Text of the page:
Politics

Trump Signs Election Meddling Order, But No Mention of Russia

White House says they will keep talking to lawmakers as Senate bill lingers

Voting signs at One Judiciary Square in Washington in 2016. (Bill Clark/CQ Roll Call file photo)

President Donald Trump signed an executive order aimed at punishing foreign actors that interfere with U.S. elections, senior administration officials said Wednesday.

National security adviser John Bolton said Trump and his team decided to move ahead with the order to show he has “taken control” of efforts to prevent, stop and punish election meddling like that conducted by Russia in 2016. Though there is a bipartisan Senate bill focused on combating meddling, the administration moved the order now to put a “mechanism” in place that marshals all federal efforts under Director of National Intelligence Dan Coats.

On the same call, Coats said the order shows the Trump administration is “doing every possible thing we can” to “prevent” meddling, report anything uncovered between now and Election Day, and then conduct a “full assessment” after the midterms.

“If we see something has happened, then there’s going to be an automatic response to that,” the former GOP Indiana senator said.

The administration’s order does not preclude “the urgent need for legislation that increases sanctions pressure on the Kremlin,” Sen. Robert Menendez said. The New Jersey Democrat is the co-sponsor of a bipartisan sanctions bill before the Foreign Relations Committee.

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The order calls for any foreign state or entity that meddles in U.S. elections to be hit with sanctions and threats of additional penalties. It would base decisions on implementing sanctions on any U.S. intelligence community conclusion that meddling occurred.

It does not mention Russia by name even as Trump continues to be unnerved by the Justice Department’s probe of 2016 Russian meddling, led by Special Counsel Robert S. Mueller.

“It’s more than Russia we’re looking at here,” Coats said, noting “we have not seen the intensity we did in 2016.”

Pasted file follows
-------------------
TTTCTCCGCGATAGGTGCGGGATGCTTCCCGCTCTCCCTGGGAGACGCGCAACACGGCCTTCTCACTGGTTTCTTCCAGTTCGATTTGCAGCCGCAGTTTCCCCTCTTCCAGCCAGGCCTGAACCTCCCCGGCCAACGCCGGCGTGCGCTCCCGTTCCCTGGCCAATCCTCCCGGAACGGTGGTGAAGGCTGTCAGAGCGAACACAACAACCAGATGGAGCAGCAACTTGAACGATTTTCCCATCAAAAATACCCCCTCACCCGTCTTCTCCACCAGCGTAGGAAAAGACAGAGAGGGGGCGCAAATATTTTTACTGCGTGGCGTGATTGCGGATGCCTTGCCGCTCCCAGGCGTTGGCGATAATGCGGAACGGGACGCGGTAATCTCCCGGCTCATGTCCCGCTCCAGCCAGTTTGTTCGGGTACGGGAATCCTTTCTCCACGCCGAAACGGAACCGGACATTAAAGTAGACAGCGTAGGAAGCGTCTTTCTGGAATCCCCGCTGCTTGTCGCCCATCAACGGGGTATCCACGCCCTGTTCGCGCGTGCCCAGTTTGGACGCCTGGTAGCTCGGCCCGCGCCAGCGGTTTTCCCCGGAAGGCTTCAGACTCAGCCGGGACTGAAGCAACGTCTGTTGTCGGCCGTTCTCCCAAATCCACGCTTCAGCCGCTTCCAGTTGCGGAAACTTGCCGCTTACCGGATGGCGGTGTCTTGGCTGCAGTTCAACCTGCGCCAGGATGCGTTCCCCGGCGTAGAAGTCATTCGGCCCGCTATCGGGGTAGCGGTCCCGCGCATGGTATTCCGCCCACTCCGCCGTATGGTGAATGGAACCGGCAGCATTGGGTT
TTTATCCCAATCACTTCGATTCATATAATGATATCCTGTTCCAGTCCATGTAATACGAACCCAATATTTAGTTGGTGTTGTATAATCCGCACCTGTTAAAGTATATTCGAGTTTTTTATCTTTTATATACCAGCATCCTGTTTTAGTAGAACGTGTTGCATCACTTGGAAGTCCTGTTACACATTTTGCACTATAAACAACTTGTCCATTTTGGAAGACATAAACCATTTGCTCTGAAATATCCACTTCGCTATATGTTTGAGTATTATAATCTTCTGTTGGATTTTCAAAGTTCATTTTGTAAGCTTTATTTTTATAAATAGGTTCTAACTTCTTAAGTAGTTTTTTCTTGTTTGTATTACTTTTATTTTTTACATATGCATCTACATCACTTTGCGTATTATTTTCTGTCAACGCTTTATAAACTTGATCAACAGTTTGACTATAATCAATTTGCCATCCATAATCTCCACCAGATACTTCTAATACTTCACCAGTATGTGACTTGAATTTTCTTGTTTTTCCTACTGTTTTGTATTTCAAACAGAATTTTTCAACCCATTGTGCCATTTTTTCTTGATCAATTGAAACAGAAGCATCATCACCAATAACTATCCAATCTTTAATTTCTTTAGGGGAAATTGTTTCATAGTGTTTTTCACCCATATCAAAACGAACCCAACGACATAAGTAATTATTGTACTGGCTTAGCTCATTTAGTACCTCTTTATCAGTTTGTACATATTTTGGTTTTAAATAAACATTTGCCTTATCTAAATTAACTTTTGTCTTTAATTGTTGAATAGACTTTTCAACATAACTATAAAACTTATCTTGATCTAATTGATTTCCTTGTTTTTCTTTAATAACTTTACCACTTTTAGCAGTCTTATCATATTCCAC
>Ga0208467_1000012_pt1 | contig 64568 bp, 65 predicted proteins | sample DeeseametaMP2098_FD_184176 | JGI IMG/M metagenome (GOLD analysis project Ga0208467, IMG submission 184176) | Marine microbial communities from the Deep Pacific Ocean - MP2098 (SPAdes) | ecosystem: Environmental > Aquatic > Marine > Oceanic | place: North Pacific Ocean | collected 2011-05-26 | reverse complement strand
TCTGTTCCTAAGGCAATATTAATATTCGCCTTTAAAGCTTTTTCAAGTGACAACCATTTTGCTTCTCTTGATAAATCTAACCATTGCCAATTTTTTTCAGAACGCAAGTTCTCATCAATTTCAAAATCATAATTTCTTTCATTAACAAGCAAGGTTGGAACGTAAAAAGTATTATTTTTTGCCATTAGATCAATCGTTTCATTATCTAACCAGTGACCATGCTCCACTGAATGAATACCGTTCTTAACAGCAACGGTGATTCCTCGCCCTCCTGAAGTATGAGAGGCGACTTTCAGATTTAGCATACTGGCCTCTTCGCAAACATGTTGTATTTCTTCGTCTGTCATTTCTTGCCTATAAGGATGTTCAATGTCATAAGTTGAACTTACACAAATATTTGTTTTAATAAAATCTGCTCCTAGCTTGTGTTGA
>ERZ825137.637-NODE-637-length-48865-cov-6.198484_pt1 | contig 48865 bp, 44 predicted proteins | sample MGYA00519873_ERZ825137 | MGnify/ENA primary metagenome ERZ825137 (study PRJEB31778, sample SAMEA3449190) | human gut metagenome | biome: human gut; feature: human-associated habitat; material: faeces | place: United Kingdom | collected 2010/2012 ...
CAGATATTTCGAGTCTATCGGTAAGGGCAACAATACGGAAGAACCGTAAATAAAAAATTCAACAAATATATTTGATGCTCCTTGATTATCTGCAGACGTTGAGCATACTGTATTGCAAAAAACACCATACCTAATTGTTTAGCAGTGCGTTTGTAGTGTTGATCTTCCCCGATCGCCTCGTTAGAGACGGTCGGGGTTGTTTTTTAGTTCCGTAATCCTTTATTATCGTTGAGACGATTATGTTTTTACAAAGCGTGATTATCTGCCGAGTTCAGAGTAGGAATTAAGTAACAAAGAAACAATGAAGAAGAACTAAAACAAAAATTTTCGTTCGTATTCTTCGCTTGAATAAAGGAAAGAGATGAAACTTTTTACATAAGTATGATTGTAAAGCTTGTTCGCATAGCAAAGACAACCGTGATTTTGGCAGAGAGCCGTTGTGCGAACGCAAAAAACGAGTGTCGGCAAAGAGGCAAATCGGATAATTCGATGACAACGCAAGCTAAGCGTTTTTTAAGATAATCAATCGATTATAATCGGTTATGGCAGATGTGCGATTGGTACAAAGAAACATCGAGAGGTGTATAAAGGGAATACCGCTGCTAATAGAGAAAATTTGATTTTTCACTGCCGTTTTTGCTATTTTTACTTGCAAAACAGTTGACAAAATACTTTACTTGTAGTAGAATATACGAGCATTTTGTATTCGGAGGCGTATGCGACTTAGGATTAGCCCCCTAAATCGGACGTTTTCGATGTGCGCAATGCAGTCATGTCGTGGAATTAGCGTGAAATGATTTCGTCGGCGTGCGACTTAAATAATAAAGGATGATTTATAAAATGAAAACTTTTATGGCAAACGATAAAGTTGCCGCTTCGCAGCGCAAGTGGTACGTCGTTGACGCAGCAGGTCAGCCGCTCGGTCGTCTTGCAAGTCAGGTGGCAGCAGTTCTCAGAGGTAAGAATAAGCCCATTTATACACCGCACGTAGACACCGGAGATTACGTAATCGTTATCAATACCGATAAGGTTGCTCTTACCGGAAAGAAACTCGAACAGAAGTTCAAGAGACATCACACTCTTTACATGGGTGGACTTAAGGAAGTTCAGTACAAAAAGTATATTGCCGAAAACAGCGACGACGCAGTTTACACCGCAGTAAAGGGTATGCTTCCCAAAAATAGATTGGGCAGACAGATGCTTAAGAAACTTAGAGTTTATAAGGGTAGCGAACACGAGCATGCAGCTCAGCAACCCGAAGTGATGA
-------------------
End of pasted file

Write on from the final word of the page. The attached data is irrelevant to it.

Coats dodged a question about what intelligence agencies are seeing on any Russian attempts to meddle in the current midterm cycle. And Bolton did not directly say whether the administration needs legislation to fully combat meddling, saying only they will continue working with lawmakers on the matter.

The DNI said the intelligence community has significantly improved its meddling monitoring and its ability to communicate with other federal, state, and local entities.

Media outlets were not allowed in to view — or roll video while — the president signed the order. Such “pool sprays” have been held while Trump signed previous orders — or entire public events in Washington and around the country scheduled around them.

Trump has shifted his stance on whether he agrees with a unanimous late-2016 conclusion by all 16 American spy agencies that Russia meddled in that campaign. Russian President Vladimir Putin stood alongside Trump in Finland in July and admitted he and his government wanted Trump to defeat Hillary Clinton.

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While Trump has at times said he believes Moscow meddled, he has been quick to also point fingers of blame at China and individuals, including independent hackers.

“I mean, it could be Russia, but it could also be China,” he said during a 2016 debate with Clinton. “It could also be lots of other people. It also could be somebody sitting on their bed that weighs 400 pounds, OK? You don’t know who broke into [the] DNC.”

But Wednesday, Bolton said Trump has been consistent in voicing opposition to any foreign interference in American elections.

Republican lawmakers are likely to praise the order, while Democrats might gripe that it does not go far enough — especially its exclusion of one word: Russia.

The two authors of that Senate bill applauded the White House for signing the order, but said in a joint statement it “does not go far enough.”

“The United States can and must do more. Mandatory sanctions on anyone who attacks our electoral systems serve as the best deterrent, which is the central tenet of the bipartisan DETER Act,” said GOP Sen. Marco Rubio of Florida and Democratic colleague Chris Van Hollen of Maryland.

“We must make sure Vladimir Putin’s Russia, or any other foreign actor, understands that we will respond decisively and impose punishing consequences against those who interfere in our democracy,” the duo said. “With only 55 days until the midterm elections, we urge our colleagues to send a clear and unified message to our adversaries by quickly passing this legislation.”

Senate Intelligence Chairman Richard M. Burr told Fox News, “once again this administration said, ‘We’re not going to let Russia meddle in our elections. We’re going to sanction people.’ They gave 45 days after the election to report to DHS any interference. And DHS [will] seek sanctions against them.”

“The United States government — the whole of government,” the North Carolina Republican added, “has taken a very tough stand on Russia.”

Intelligence and Homeland Security officials would have 45 days to evaluate any meddling intel and determine if the actions meet the level of triggering sanctions. If that judgement is affirmative, the penalties would go in place immediately.

Niels Lesniewski and Rachel Oswald contributed to this report.Get breaking news alerts and more from Roll Call on your iPhone or your Android.